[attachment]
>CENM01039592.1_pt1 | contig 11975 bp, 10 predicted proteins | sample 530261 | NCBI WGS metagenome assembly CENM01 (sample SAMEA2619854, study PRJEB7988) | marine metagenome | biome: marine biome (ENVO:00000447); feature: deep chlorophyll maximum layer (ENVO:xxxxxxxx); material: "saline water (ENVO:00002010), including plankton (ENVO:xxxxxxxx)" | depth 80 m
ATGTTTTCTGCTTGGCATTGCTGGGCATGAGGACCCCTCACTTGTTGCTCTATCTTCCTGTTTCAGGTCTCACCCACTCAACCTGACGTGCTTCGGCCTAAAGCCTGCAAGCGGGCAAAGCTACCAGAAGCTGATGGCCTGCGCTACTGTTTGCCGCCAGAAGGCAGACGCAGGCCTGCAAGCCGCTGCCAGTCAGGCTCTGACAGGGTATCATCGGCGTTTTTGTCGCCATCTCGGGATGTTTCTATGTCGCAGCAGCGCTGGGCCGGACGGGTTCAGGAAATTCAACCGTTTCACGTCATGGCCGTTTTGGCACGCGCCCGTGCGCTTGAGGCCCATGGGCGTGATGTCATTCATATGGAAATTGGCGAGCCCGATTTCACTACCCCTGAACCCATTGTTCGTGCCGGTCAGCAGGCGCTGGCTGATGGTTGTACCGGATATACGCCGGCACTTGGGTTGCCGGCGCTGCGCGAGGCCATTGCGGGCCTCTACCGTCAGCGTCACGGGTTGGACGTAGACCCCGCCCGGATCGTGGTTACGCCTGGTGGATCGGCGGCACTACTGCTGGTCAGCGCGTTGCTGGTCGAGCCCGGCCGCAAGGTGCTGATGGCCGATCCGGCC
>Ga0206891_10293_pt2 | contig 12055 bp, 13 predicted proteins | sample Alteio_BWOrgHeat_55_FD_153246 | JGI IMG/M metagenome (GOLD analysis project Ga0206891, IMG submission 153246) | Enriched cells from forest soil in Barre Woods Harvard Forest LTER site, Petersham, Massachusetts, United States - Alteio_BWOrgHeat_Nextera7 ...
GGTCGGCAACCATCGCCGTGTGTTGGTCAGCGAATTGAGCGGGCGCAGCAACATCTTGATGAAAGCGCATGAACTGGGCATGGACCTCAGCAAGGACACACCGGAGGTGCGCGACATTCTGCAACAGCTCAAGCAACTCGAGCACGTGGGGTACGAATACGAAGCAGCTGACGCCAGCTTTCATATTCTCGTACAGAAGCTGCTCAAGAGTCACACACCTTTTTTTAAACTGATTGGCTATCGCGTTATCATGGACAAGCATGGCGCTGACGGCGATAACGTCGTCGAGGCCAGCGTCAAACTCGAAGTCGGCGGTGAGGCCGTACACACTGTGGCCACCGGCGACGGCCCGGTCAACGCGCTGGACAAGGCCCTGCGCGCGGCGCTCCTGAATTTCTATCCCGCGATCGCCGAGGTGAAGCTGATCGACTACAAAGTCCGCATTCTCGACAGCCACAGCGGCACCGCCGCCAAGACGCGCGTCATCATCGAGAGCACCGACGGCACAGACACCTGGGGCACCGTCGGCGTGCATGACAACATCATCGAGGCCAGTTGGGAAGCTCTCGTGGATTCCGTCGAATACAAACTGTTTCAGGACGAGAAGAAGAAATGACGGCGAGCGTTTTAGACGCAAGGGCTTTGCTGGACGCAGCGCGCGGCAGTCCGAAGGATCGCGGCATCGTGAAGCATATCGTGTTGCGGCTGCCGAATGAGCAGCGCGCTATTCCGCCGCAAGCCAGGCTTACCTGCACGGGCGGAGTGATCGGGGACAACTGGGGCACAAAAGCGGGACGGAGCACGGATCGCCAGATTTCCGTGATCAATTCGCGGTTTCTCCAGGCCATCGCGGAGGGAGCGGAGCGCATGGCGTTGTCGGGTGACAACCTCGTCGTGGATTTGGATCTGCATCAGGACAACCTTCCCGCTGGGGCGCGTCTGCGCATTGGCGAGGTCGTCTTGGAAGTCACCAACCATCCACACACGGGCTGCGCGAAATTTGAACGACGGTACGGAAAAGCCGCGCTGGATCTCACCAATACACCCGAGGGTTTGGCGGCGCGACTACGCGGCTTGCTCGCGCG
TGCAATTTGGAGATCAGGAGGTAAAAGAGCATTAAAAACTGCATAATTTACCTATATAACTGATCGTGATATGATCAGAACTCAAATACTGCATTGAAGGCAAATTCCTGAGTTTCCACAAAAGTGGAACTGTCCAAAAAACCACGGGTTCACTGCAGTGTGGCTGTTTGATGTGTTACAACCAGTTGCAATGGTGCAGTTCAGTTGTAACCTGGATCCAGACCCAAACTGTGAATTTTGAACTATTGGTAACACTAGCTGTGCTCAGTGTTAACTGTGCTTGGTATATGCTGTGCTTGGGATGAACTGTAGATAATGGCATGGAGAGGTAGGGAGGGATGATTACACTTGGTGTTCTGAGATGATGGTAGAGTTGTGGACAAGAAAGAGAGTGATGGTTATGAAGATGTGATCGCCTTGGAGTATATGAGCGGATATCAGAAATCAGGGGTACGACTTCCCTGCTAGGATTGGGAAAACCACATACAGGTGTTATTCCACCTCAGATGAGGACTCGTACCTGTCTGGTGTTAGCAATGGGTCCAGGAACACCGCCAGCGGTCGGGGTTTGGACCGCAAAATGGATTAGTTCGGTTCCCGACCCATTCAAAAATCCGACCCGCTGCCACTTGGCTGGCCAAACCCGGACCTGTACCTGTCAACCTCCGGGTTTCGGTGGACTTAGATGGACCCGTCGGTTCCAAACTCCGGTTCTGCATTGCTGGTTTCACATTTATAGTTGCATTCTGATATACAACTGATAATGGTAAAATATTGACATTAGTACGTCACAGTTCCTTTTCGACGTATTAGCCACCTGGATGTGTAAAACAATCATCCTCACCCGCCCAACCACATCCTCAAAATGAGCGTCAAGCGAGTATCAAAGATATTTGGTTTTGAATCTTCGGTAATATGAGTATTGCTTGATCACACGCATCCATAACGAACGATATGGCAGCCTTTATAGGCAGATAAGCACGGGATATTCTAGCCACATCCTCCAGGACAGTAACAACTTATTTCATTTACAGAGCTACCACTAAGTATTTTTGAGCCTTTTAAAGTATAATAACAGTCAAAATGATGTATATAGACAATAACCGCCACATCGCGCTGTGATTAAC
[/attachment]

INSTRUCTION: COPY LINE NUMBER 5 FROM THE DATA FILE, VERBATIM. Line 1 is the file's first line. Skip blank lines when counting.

TGCAATTTGGAGATCAGGAGGTAAAAGAGCATTAAAAACTGCATAATTTACCTATATAACTGATCGTGATATGATCAGAACTCAAATACTGCATTGAAGGCAAATTCCTGAGTTTCCACAAAAGTGGAACTGTCCAAAAAACCACGGGTTCACTGCAGTGTGGCTGTTTGATGTGTTACAACCAGTTGCAATGGTGCAGTTCAGTTGTAACCTGGATCCAGACCCAAACTGTGAATTTTGAACTATTGGTAACACTAGCTGTGCTCAGTGTTAACTGTGCTTGGTATATGCTGTGCTTGGGATGAACTGTAGATAATGGCATGGAGAGGTAGGGAGGGATGATTACACTTGGTGTTCTGAGATGATGGTAGAGTTGTGGACAAGAAAGAGAGTGATGGTTATGAAGATGTGATCGCCTTGGAGTATATGAGCGGATATCAGAAATCAGGGGTACGACTTCCCTGCTAGGATTGGGAAAACCACATACAGGTGTTATTCCACCTCAGATGAGGACTCGTACCTGTCTGGTGTTAGCAATGGGTCCAGGAACACCGCCAGCGGTCGGGGTTTGGACCGCAAAATGGATTAGTTCGGTTCCCGACCCATTCAAAAATCCGACCCGCTGCCACTTGGCTGGCCAAACCCGGACCTGTACCTGTCAACCTCCGGGTTTCGGTGGACTTAGATGGACCCGTCGGTTCCAAACTCCGGTTCTGCATTGCTGGTTTCACATTTATAGTTGCATTCTGATATACAACTGATAATGGTAAAATATTGACATTAGTACGTCACAGTTCCTTTTCGACGTATTAGCCACCTGGATGTGTAAAACAATCATCCTCACCCGCCCAACCACATCCTCAAAATGAGCGTCAAGCGAGTATCAAAGATATTTGGTTTTGAATCTTCGGTAATATGAGTATTGCTTGATCACACGCATCCATAACGAACGATATGGCAGCCTTTATAGGCAGATAAGCACGGGATATTCTAGCCACATCCTCCAGGACAGTAACAACTTATTTCATTTACAGAGCTACCACTAAGTATTTTTGAGCCTTTTAAAGTATAATAACAGTCAAAATGATGTATATAGACAATAACCGCCACATCGCGCTGTGATTAAC